St. John students show what they’re made of in LEGO™ competition
NORTH CHARLESTON — Each year, many South Carolina students spend months building robots and learning to maneuver them over a course in preparation for the annual For Inspiration and Recognition of Science and Technology (FIRST) LEGO™ League competition.
This year a St. John Catholic School team won second place out of 140 teams for the coveted Director’s Award, the most prestigious award at the event.
FIRST is “a multinational non-profit organization that aspires to transform culture, making science, math, engineering and technology as cool for kids as sports are today,” according to its Web site. It was founded by Dean Kamen, inventor of the Segway Human Transporter, and “introduces children around the world to the fun and experience of solving real-world problems by applying math, science and technology.”
The competition is for students ages 9-14. St. John has competed in the state contest for five years under the guidance of math and science teacher “K.C.” Kramp and her husband Steve, an engineer. This year’s competition was held Jan. 14 at the Columbia Metro Center.
“I think it’s great to make science and technology fun for the kids,” Steve said. “It gives the kids a different experience and they have the opportunity to compete in a way that’s very individual yet very team-oriented.”
The St. John FIRST Knights began designing their robot out of the required LEGO™ materials in September after receiving the design criteria from the company. This year’s theme was “Ocean Odyssey,” a look at the importance of the earth’s oceans and how they can be protected.
“Every year we are required to design a different robot that is capable of maneuvering through an obstacle course independent of us,” K.C. said. “This year we built several robots at the beginning and then chose to use the one that we felt would work best. The robot runs off of a computer program.”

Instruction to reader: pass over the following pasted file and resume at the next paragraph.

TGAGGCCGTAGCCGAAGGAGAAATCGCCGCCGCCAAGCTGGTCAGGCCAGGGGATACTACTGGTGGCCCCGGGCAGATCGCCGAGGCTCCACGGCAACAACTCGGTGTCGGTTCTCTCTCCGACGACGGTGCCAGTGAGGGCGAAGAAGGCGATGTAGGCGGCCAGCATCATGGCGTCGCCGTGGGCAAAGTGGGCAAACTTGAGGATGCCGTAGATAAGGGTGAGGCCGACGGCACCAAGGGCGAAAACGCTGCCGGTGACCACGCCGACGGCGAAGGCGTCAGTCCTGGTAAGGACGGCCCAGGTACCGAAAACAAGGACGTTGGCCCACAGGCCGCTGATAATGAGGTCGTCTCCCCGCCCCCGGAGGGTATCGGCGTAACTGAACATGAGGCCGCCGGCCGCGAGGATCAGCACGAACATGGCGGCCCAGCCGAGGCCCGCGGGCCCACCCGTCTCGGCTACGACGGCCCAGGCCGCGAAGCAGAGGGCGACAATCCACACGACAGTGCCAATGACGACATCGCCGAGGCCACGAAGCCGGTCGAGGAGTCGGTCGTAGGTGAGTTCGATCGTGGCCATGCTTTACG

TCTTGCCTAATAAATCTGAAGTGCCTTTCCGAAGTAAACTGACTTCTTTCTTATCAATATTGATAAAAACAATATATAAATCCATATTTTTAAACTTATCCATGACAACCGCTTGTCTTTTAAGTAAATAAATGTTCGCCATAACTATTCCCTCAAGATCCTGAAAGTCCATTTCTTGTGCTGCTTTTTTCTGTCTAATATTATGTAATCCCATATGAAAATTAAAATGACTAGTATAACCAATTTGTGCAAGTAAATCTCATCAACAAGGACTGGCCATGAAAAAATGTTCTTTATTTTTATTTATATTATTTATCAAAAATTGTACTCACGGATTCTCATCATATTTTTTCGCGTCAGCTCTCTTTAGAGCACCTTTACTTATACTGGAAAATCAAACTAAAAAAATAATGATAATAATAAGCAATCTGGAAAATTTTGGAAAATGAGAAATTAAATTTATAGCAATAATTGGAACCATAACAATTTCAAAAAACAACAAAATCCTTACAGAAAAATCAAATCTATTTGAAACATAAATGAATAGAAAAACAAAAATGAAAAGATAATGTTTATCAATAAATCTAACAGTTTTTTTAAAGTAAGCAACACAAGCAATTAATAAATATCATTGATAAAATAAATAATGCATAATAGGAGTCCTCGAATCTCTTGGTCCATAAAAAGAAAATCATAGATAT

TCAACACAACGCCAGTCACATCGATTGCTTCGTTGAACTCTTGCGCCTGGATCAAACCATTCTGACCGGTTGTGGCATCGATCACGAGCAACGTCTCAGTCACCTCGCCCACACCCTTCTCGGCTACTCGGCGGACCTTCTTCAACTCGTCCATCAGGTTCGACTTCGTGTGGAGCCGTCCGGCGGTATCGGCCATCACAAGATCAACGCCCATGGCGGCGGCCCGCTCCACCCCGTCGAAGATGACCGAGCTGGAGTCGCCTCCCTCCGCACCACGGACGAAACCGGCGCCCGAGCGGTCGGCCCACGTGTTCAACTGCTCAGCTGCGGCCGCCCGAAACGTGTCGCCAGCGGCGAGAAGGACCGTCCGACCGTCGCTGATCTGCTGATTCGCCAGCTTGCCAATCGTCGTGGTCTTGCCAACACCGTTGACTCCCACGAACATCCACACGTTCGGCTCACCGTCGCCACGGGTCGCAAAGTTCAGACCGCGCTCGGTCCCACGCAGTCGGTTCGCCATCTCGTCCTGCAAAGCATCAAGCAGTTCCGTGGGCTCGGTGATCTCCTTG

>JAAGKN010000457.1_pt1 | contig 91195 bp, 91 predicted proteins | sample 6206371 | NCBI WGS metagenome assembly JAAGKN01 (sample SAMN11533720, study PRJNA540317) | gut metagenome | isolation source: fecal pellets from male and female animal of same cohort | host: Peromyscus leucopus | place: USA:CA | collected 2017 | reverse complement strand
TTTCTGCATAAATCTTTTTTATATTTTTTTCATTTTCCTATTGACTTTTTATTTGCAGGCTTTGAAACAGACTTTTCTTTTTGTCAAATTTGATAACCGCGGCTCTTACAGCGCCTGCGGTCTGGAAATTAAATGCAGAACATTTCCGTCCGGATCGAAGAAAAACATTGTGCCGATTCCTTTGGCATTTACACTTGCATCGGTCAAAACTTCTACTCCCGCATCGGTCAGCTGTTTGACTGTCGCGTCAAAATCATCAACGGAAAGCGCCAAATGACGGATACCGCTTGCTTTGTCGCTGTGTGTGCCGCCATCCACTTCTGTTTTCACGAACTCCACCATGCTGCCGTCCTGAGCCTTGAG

Once the robot is designed it must maneuver the course in two and a half minutes, a feat that Steve said isn’t always easy. He said a scrimmage at Trident Tech in December was an eye-opening experience for the group.
“It’s good for the kids to see that we aren’t where we need to be,” he said. “Usually they discover that we are farther behind than they realized. They learn that procrastination isn’t good.”
Once competition day rolls around, the students are judged on their robot’s performance, on team spirit, and a required research project. The Director’s Award recognizes a team’s sportsmanship, teamwork and problem-solving skills, and its ability to inspire and motivate others.
This year, the students tied mylar balloons shaped like fish to their belts.
“We were in the metro center with 1,000 kids, but we never got lost,” she said. “Just look around and you were sure to see a fish balloon walking around somewhere.”
Katherine Fulcher found this year’s competition bittersweet. A three-year veteran of the team, she feels proud of the win, but is sad that her run has come to an end as an eighth-grader.
“Being on this team has taught me that science and technology is a lot more fun than I thought it would be,” she said. “I am just sad I can’t compete anymore.”
Taylor Meadows, also an eighth grader, was not fazed by the pressure of manning the robot during the competition.
“I knew that I was doing a job that was pretty important,” he said. “But if I learned anything it was to just laugh at myself. If I messed up I would do just that — laugh. If I did a good job I would laugh. I wasn’t nervous at all.”
Steve said he felt that the greatest victory was in the team spirit that the students fostered.
“I have never seen a team that cared for each other the way this team did,” Steve said.
He attributes a great deal of their success to the support of the St. John School principal.
“Carol Anne White gets the whole school involved by praying for the team and getting the whole school excited,” he said. “Also, for the last three of four years, she has attended the competition with the team.”
K.C. and Steve both agreed that more adult mentors would be welcome.
“This year we had enough interest for two teams,” said K.C. “but we didn’t have anyone else to coach the second team. We are hoping to find more people willing to help out.”